The implementation of state laws expanding DNA collection to include arrestees has caused significant administrative and analytical burdens on state laboratories and collecting agencies, according to a study by the non-profit Urban Institute.
In order to assess the affects of arrestee DNA laws, researchers examined how courts have interpreted DNA provisions, how they have been implemented at state laboratories and collecting agencies, and the growth of DNA databases as a result of the laws.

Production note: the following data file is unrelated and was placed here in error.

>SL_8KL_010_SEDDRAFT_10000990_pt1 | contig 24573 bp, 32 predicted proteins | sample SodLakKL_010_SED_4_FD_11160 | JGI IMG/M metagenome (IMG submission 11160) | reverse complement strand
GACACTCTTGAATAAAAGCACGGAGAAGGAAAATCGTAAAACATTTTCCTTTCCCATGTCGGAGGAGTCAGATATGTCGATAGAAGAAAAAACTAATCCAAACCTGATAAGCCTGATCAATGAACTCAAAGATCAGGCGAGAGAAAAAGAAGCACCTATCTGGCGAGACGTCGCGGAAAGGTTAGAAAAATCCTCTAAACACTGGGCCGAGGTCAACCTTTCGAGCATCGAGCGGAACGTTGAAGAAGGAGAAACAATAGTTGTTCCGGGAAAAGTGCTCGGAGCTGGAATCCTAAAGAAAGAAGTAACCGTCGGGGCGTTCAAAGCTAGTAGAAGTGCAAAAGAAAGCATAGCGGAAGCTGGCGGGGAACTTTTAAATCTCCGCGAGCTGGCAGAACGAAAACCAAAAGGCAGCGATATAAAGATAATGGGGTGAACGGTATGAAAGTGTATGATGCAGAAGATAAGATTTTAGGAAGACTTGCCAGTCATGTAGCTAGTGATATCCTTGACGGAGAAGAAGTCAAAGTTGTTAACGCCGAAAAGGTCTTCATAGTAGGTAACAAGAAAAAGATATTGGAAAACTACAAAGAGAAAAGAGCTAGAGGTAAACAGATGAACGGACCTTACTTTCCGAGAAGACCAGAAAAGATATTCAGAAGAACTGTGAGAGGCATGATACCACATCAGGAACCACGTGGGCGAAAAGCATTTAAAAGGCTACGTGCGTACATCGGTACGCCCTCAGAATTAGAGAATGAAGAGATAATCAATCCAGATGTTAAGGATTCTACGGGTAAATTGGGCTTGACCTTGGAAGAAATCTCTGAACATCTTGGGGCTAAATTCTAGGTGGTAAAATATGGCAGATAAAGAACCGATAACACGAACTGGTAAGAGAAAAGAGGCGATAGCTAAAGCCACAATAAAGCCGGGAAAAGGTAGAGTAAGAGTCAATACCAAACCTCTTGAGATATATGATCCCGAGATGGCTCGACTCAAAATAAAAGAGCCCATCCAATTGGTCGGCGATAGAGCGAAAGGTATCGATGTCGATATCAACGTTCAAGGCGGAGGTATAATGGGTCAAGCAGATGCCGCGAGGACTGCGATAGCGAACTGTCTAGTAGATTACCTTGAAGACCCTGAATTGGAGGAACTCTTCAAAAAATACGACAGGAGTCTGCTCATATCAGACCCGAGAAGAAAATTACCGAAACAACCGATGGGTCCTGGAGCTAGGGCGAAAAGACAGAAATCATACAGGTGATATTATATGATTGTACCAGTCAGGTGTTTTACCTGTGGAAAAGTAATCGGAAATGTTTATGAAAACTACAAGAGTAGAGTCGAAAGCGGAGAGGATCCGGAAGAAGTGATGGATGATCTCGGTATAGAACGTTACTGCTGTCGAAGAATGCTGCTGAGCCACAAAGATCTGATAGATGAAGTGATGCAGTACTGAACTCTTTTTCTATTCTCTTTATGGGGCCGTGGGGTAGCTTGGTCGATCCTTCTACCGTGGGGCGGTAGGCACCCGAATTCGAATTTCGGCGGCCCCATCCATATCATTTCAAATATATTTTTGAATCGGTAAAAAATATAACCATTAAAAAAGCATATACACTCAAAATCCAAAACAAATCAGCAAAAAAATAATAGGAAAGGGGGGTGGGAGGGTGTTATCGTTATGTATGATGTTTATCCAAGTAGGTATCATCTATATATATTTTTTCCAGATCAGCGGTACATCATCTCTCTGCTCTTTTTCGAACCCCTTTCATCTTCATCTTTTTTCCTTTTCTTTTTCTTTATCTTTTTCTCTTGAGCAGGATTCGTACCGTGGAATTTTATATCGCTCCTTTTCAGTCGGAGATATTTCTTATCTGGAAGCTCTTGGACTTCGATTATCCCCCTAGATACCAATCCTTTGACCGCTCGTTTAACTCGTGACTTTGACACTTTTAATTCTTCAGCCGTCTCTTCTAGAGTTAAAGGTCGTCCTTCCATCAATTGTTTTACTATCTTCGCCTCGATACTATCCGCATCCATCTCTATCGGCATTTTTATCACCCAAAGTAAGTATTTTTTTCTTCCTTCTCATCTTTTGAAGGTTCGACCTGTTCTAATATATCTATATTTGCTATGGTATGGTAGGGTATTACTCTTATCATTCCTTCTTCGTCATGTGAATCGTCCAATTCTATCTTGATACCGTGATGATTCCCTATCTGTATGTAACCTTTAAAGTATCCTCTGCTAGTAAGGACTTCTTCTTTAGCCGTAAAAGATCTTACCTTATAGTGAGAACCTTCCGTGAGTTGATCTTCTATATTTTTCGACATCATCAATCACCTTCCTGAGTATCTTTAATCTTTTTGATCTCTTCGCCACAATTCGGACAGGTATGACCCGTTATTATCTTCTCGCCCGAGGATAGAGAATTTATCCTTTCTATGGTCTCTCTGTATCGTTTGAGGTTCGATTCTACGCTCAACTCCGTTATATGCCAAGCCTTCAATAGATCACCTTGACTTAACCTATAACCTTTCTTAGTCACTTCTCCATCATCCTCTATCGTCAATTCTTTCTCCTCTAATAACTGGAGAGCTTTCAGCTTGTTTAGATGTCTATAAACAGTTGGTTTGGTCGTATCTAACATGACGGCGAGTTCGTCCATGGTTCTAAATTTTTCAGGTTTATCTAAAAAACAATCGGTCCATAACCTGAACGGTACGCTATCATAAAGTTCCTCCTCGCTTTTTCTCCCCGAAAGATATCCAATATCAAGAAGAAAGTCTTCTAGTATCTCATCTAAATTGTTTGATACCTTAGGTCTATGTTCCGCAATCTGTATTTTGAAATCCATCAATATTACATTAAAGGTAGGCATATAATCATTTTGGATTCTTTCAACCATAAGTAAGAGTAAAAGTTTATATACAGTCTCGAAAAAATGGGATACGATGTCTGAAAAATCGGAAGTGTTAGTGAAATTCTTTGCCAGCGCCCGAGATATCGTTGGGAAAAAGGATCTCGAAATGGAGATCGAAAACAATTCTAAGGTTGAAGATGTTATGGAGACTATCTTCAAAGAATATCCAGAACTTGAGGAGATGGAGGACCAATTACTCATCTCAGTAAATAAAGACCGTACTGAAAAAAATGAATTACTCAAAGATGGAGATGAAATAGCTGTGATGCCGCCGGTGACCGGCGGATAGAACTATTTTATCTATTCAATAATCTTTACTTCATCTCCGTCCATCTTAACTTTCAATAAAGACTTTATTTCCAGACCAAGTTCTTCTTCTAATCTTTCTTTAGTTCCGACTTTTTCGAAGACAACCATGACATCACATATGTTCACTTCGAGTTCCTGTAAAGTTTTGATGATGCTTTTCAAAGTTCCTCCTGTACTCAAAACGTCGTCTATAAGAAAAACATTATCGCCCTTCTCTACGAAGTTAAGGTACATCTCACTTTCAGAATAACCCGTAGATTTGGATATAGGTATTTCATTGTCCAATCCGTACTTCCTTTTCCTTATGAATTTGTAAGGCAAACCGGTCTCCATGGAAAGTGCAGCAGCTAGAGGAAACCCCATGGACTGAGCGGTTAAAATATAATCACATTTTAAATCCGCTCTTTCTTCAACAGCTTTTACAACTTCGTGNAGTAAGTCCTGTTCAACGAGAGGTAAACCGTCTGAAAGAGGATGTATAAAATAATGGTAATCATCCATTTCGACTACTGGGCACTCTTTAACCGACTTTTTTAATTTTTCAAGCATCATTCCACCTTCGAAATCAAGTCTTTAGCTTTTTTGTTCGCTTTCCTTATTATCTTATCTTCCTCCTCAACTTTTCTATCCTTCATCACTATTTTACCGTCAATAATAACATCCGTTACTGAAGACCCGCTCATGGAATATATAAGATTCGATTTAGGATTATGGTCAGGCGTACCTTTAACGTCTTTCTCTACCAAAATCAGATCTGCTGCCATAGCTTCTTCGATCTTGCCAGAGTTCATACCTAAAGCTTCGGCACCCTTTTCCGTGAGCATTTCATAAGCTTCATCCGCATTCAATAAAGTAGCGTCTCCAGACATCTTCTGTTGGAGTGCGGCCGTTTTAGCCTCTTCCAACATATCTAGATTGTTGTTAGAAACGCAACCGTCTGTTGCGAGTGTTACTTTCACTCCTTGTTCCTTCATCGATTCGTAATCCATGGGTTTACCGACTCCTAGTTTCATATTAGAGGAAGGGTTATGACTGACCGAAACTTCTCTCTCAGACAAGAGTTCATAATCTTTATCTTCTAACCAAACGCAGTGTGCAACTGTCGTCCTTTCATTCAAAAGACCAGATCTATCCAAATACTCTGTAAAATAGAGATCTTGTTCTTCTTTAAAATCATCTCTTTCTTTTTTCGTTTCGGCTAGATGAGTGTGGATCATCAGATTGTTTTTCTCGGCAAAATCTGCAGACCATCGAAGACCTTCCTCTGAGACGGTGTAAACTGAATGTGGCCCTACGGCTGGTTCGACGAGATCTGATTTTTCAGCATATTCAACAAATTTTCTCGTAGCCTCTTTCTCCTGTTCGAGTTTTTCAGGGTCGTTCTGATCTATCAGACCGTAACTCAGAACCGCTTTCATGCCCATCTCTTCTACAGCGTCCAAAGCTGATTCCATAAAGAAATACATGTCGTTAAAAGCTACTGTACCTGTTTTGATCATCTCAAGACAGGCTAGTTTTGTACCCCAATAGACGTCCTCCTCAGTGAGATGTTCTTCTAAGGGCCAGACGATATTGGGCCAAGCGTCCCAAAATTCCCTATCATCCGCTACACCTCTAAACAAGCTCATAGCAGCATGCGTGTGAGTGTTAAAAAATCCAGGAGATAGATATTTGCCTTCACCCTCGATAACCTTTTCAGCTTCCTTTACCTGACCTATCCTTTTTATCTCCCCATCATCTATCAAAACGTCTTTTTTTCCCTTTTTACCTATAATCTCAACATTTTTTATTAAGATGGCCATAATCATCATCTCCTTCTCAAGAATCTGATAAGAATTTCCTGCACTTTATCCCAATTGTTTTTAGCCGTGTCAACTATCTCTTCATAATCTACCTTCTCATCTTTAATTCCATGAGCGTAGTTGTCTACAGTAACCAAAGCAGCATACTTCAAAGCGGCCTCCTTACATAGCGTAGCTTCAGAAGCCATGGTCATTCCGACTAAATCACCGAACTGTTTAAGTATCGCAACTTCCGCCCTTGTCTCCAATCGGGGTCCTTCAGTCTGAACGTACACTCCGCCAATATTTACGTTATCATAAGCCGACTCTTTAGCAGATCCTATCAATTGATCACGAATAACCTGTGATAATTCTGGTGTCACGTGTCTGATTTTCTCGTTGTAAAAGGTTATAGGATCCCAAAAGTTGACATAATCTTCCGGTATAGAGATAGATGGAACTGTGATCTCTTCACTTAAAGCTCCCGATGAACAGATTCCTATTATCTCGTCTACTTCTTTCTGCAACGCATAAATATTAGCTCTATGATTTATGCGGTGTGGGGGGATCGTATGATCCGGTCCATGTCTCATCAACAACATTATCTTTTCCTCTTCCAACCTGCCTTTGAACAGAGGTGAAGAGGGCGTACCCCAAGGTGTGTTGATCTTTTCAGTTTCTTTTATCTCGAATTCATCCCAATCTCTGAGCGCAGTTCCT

The study found that arrestee DNA collection has assisted law enforcement in matching crime scene DNA to profiles in databases such as the FBI Combined DNA Index System (CODIS).
But researchers noted that questions remain about the cost effectiveness of arrestee DNA collection policies. Some laboratories reported not receiving additional funding to go along with new laws that required arrestee DNA collection.
Researchers found that the ability to expunge data for arrestees acquitted or whose cases were dismissed is often cited as an important safeguard. “However, expungements are rare when arrestees must initiate the process and are otherwise administratively problematic.”
Read the full report HERE.